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NEXT Weather: Quiet Friday, before heavier snow arrives Saturday

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NEXT Weather: 9 a.m. weather report
NEXT Weather: 9 a.m. weather report 03:43

NEXT Weather Factors

  • Snow tapers off early Friday
  • Next round of snow arrives midday Saturday
  • Heavier snowfall with this clipper system

MINNEAPOLIS – After more snowfall in the overnight, Friday should be a nice, calm day. But a clipper system is headed our way, bringing even heavier snow this weekend.

MORE: School closings & delays | Live radars | Winter emergency kit for vehicles

The National Weather Service is sticking with the Winter Weather Advisory in the Twin Cities, and a Winter Storm Warning is still in effect in southeastern Minnesota, where the heaviest snow has fallen. Reports show that 5 inches stacked up there Thursday, cutting down visibility and sticking to the roadways.

Snowfall began to lighten up overnight Friday, but it was a slow morning commute for many.

Temperatures will rise above freezing again by midday, which should allow much of this fresh snow to melt away. Temps will also be in the mid-30s this weekend, but the winds will start to pick up from the east-southeast Saturday.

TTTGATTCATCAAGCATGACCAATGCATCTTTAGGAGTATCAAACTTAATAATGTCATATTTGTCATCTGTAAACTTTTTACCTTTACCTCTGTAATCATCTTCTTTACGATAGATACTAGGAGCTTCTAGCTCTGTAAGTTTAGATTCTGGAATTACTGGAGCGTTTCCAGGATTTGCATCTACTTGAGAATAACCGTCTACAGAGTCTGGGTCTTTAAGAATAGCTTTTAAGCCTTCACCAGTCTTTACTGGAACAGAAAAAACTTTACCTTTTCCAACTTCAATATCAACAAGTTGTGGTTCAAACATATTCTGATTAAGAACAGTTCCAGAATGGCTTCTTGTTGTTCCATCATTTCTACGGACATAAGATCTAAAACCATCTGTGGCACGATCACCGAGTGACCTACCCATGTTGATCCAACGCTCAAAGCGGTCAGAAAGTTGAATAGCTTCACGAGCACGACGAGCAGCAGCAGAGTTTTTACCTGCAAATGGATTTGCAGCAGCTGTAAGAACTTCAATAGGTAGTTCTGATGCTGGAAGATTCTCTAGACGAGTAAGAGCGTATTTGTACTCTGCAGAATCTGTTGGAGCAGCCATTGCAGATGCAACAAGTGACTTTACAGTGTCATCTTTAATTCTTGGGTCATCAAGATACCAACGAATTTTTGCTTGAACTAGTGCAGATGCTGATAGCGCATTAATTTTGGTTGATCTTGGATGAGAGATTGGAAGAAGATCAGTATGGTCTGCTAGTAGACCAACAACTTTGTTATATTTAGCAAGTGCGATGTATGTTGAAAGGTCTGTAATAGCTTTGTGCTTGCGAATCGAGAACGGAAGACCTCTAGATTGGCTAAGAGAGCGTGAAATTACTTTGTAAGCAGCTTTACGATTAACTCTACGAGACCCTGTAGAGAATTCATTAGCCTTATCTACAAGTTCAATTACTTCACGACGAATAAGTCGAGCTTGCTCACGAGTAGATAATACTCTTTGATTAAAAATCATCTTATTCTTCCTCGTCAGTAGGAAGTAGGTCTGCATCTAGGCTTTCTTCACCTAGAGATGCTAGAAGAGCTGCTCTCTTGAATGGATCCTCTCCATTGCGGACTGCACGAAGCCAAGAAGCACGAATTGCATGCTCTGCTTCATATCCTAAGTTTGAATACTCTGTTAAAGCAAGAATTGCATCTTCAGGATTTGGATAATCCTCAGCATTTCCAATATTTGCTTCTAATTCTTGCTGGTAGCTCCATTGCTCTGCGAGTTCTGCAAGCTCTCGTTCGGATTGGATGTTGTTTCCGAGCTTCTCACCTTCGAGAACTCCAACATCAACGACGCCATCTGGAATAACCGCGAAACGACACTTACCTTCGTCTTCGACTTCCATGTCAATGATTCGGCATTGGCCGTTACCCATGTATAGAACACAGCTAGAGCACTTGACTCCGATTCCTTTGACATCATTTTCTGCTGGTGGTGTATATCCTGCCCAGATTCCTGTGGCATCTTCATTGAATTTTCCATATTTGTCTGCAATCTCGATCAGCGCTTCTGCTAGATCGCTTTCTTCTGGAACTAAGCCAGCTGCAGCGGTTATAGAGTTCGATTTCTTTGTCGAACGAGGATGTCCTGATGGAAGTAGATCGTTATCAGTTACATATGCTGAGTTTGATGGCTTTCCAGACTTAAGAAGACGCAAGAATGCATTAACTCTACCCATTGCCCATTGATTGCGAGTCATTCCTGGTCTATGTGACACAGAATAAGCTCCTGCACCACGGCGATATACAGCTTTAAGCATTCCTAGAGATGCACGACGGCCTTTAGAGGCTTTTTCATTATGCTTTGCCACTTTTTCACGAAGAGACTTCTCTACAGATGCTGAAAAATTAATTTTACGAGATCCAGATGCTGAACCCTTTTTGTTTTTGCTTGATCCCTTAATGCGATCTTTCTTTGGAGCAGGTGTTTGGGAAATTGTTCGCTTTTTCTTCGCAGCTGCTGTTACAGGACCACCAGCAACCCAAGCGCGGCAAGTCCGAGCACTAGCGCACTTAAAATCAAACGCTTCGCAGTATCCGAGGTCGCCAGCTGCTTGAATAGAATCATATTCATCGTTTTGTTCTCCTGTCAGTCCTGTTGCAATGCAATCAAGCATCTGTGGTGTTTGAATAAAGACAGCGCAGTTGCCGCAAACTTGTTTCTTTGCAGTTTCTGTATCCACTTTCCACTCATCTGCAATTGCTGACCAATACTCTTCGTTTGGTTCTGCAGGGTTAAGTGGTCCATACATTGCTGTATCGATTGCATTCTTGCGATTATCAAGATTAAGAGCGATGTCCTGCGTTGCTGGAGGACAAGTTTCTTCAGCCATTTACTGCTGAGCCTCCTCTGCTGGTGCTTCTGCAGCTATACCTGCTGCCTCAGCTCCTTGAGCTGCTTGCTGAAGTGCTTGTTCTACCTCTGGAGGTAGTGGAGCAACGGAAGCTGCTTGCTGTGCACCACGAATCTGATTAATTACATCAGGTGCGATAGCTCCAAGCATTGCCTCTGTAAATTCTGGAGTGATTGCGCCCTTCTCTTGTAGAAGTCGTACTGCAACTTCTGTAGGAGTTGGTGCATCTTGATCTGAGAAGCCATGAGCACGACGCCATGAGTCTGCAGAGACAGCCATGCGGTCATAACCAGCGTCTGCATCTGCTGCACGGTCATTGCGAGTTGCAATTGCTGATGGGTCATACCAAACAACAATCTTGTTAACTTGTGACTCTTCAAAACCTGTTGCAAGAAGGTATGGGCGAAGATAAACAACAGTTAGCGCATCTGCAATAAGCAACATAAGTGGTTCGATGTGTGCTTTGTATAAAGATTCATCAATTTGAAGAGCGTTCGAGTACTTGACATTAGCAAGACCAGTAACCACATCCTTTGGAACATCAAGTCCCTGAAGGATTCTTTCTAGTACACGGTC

The next storm system will pack some good moisture, which will reach the metro by lunchtime Saturday. The heaviest bands of snow will fall in the evening, and the system will clear out of the metro by Sunday afternoon.

WCCO meteorologist Riley O'Connor says to expect about 3 to 6 inches of snow in the metro by Sunday, with potentially more expected in the north.

A pretty quiet week will follow, with temps rising above freezing, helping to slowly melt away a lot of the snow we've been accumulating. Chances for further precipitation move in by Wednesday and Thursday.


It's official, we're now the 11th snowiest winter on record

The National Weather Service says we're now just on the doorstep of being one of the top 10 snowiest winters on record in the Twin Cities.

This being early March, you can bet that we'll cross that threshold before too long.

By WCCO Staff

Minnesota State Patrol: 96 crashes overnight

By WCCO Staff

Wisconsin trooper struck while investigating I-94 crash

A Wisconsin State Patrol trooper was struck and injured in a crash along Interstate 94 overnight.

According to the patrol, the crash happened at about 10 p.m. near the Township of Lucas. A trooper who was investigating a separate crash on the highway was struck by a passing vehicle.

Investigators noted that the roads were snow-covered and slippery, but used the incident to highlight the importance for drivers to reduce their speeds during inclement weather.

[Click here to read more.]

By WCCO Staff

NEXT Drive Alert: Number of crashes reported

Friday morning brings with it a NEXT Drive Alert, as by 5:30 a.m., we've seen a number of crashes and spinouts across the Twin Cities metro area.

WCCO's Pauleen Le reports a crash that occurred along Interstate 94 near Hiawatha Avenue involving five vehicles but, thankfully, no serious injuries.

By WCCO Staff

Many Minnesotans can't get enough of this winter's endless snow